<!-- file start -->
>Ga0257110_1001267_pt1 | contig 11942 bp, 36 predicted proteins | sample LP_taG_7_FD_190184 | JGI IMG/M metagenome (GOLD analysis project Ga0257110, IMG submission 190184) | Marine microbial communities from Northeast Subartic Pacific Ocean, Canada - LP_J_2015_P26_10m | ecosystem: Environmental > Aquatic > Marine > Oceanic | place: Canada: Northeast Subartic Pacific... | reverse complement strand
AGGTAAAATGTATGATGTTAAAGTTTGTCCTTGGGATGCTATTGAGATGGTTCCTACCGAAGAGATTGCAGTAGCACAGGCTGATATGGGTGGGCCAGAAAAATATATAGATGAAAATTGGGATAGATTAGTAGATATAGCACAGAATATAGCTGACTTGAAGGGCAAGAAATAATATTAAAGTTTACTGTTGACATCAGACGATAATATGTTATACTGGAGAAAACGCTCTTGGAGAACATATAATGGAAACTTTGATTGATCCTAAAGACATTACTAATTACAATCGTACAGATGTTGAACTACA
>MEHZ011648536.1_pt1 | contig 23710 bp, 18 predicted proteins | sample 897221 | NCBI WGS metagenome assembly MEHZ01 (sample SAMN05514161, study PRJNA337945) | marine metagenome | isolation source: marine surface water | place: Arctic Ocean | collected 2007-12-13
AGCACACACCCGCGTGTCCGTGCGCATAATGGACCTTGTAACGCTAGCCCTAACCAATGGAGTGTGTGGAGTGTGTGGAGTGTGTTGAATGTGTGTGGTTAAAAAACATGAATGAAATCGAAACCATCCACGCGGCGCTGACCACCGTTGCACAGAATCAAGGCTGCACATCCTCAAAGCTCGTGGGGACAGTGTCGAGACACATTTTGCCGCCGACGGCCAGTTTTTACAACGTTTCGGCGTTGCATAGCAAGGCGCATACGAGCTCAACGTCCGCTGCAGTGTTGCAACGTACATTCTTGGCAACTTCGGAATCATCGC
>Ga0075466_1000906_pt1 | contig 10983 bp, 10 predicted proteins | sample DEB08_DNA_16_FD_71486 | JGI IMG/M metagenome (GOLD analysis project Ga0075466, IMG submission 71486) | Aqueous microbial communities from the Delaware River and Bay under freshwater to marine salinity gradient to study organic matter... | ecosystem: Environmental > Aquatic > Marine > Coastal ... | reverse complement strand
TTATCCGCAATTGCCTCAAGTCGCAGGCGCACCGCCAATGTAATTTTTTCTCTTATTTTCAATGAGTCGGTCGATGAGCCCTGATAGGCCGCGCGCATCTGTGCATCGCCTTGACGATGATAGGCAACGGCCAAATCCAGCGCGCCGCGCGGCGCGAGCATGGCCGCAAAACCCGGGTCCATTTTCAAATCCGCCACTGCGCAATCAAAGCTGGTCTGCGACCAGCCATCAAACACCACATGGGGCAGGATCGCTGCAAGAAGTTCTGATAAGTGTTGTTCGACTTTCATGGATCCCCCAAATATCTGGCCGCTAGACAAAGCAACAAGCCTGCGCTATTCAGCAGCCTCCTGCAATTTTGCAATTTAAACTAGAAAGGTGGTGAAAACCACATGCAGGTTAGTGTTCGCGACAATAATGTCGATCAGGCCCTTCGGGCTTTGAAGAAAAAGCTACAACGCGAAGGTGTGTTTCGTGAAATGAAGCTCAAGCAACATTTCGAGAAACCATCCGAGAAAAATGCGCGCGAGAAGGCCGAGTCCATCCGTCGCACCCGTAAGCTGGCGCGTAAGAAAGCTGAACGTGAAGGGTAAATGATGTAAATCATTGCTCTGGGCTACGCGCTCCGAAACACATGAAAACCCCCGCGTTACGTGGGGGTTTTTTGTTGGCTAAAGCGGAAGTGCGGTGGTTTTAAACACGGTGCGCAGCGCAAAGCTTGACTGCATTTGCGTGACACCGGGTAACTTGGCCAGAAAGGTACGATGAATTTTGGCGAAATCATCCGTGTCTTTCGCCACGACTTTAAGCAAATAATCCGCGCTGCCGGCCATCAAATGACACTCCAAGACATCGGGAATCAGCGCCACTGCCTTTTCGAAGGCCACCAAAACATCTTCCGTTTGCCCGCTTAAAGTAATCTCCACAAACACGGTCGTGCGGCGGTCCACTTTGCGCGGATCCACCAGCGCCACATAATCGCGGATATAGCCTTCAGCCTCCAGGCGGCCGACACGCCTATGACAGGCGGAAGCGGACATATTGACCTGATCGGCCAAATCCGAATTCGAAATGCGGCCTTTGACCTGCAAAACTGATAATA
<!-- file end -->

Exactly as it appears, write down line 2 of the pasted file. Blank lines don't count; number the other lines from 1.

AGGTAAAATGTATGATGTTAAAGTTTGTCCTTGGGATGCTATTGAGATGGTTCCTACCGAAGAGATTGCAGTAGCACAGGCTGATATGGGTGGGCCAGAAAAATATATAGATGAAAATTGGGATAGATTAGTAGATATAGCACAGAATATAGCTGACTTGAAGGGCAAGAAATAATATTAAAGTTTACTGTTGACATCAGACGATAATATGTTATACTGGAGAAAACGCTCTTGGAGAACATATAATGGAAACTTTGATTGATCCTAAAGACATTACTAATTACAATCGTACAGATGTTGAACTACA